I know what she was up to, but kind-hearted Joan kinda meant to disparage Starbucks' employees there. I felt it. That's what bothered me. She's most certainly a very good, warm person--but she needs this kind of feedback. Many good people in "Washington" need it--Coming to mind also is Hillary Clinton--who I like--arguing that today's youth need to start working harder, to stop being slackers, which had me thinking, hey, the youth of today grew up in an age of diminishing expectations, of accumulating societal cruelty--they were fucking abandoned: ease off!

Thanks for the comment, emma peel.
patrick - you raise a wonderful point. except, i dont think mcdonalds is a good analogy, either. people work to have food, and it should not be criticized. i am sure joan didnt plan to say it, or she would have made her point differently. i personally think that the lack of respect that accompanies minimum wage jobs is half the reason for the drug sellers. i mean, why work for minimum wage and no respect? i wouldnt, if i had an alternative.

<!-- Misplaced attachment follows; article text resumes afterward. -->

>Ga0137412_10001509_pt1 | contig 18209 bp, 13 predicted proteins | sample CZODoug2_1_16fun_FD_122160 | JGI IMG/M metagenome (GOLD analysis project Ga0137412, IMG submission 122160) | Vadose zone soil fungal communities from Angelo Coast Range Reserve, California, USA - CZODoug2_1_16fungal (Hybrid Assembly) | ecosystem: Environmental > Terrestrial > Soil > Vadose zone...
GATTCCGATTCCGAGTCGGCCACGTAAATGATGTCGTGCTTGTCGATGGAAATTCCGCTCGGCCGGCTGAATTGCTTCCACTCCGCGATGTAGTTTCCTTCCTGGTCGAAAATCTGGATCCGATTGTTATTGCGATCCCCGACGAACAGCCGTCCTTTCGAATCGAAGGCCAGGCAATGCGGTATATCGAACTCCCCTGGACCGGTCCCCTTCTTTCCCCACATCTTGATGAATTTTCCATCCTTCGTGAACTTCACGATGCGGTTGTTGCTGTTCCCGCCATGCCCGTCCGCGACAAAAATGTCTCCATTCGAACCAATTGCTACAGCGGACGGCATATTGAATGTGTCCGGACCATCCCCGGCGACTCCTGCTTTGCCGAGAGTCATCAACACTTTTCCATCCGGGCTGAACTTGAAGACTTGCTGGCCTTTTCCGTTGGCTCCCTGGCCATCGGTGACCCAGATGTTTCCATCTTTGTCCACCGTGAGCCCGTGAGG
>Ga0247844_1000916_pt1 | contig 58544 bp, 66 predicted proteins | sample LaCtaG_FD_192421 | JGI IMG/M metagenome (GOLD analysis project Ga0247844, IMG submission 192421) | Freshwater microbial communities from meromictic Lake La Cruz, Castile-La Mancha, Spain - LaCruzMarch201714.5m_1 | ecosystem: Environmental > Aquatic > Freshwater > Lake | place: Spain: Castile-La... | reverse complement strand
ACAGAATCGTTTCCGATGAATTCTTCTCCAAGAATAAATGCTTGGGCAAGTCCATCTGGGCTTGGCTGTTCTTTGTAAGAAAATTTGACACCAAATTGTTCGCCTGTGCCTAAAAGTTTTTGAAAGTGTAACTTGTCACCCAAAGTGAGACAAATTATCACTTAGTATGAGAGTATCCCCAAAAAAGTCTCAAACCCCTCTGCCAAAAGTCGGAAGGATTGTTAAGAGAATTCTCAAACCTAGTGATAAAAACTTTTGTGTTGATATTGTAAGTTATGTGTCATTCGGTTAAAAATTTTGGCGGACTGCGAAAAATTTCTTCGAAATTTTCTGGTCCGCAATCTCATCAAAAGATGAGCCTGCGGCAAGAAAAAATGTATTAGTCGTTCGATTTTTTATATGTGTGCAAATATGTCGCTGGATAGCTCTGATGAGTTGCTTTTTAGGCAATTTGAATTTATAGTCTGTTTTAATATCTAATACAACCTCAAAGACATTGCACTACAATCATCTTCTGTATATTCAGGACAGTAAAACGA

I've always thought that jobs like barista and fast food employee were, for the most part, transitional - something we do while we're attending college, or waiting to be hired into something we'd rather do. Thanks for the reminder that for some people, it's a career and/or longtime position, a way to earn money to support themselves.

I suspect that Joan was just thinking on her feet - those interviews provide little opportunity for word-searching and that was probably the first thing that popped into her mind. She's not a mean person - I'm sure she didn't mean it in a derogatory way.
Hi jane smithie.
If she referred to a mcdonald's employee--synonymous with "as low as you can go"--it would have called attention to the fact that her reference was, to a certain degree, participating in/exacerbating a cultural trend to set-up the minimum waged as near-untouchables. She didn't because she doesn't go to mcdonalds--she goes to starbucks, and, you know, probably hasn't the highest of regard for the people who work there. I most certainly am not saying Joan isn't mostly warm and kind, though. She is that.
Thanks for the challenge.